So what is truly behind the rising rents, and why the disparity among “levels”? The economy is what seems to be driving the wildly increasing rates. Movement in the top three levels is primarily dictated by employment and income growth. Renters at the top levels are usually college-educated, and the unemployment rate for this group of people is pretty low, around 4.5 percent. This, combined with the high demand for downtown rentals is what has driven luxury rental prices sky high.

Hancock Tower Condo Board Under Scrutiny

Wednesday, November 14th, 2012

Chicago’s most recognizable address is now the epicenter of a heated dispute between the condo board and its residents. The Hancock Center may boast a rooftop bar with the best views in the city, but according to two of the building’s residents, it also happens to be a hotbed of favoritism and rule breaking.

Orthodontist Neil Kay and fellow plaintiff David Huang, both residents of 175 E. Delaware Place, have opened a lawsuit against the condo board at Hancock Tower, citing allegations that board president Michael Stickney and his wife are turning a blind eye to an otherwise strictly enforced rule by operating a specialty foods brokerage out of their unit. Board member Laura Moehlman is under similar scrutiny for running a sales and marketing business from her condo. Both Stickney and Moehlman, alleges the suit, are in direct violation of rules prohibiting non-residential units in the Hancock Building.

The lawsuit comes after a string of clashes between the condo board and disgruntled residents of this world-renowned edifice.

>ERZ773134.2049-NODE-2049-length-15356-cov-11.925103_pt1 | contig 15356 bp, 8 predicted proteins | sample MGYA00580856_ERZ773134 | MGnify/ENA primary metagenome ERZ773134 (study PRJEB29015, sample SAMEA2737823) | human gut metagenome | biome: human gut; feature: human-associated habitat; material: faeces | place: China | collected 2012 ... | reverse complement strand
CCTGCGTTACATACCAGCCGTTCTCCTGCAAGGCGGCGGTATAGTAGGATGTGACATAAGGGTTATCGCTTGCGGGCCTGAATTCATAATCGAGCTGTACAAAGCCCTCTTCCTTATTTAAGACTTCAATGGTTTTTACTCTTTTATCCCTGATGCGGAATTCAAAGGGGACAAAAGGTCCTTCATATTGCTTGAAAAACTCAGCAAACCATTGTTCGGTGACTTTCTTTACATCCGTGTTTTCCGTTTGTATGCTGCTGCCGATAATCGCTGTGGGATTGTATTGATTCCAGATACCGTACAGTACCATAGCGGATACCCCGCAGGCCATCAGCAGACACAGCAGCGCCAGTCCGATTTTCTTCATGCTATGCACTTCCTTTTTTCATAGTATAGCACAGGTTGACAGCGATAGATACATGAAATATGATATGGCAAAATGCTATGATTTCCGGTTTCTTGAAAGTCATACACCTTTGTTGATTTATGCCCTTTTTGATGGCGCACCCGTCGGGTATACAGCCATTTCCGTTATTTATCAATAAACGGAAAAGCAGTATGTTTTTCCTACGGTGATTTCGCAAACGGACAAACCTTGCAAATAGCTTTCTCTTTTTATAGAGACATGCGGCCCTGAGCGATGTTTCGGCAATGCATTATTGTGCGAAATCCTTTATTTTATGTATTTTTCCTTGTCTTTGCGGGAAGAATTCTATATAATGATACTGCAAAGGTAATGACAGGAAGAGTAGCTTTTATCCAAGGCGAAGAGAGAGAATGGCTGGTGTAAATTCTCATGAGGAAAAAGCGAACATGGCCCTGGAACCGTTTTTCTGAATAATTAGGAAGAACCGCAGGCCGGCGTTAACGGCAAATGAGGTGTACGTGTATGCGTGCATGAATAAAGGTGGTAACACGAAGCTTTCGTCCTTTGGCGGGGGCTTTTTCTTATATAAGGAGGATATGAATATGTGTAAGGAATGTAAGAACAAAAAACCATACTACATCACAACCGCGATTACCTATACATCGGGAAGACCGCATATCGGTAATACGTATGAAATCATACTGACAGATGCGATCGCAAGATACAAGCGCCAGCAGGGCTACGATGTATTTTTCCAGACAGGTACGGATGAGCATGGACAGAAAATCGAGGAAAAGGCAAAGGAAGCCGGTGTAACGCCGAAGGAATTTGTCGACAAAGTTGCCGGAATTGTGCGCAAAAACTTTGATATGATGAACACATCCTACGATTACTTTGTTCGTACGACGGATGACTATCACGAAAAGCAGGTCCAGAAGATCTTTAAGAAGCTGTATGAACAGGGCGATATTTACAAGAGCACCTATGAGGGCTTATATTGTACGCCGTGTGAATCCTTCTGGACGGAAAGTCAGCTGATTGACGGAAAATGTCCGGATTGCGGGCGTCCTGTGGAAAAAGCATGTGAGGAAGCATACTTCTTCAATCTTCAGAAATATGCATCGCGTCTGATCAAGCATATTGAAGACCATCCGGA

According to Kay, the board all too frequently uses building rules as a weapon against some residents, while callously ignoring them in their own lives. As evidence, Kay cites the numerous incidents of the past couple months in which several condo owners in the building have been fined for various minor code violations, such as late notice on a lease renewal. When juxtaposed with Stickney’s and Moehlman’s apparent disregard for the rules in their own lives, it amounts to gross misconduct and an abuse of the system.

Kay’s wife complains of a class divide—or a “two-tiered system of enforcement” as her husband says—spurred on by rampant favoritism, which keeps some residents down while elevating others. “A small little group seems to be serving their interest and coming down hard on other people, and it’s just not fair,” she said.

By all accounts, this alleged divide between the board and the residents of the Hancock Tower seems to be driving the lawsuit more than the actual rules violations. Indeed, according to Chicago lawyer Mark Rosenbaum, many condo associations prohibit business uses for residential units in their buildings, though more often than not these violations go unnoticed or ignored as more people do their work from home.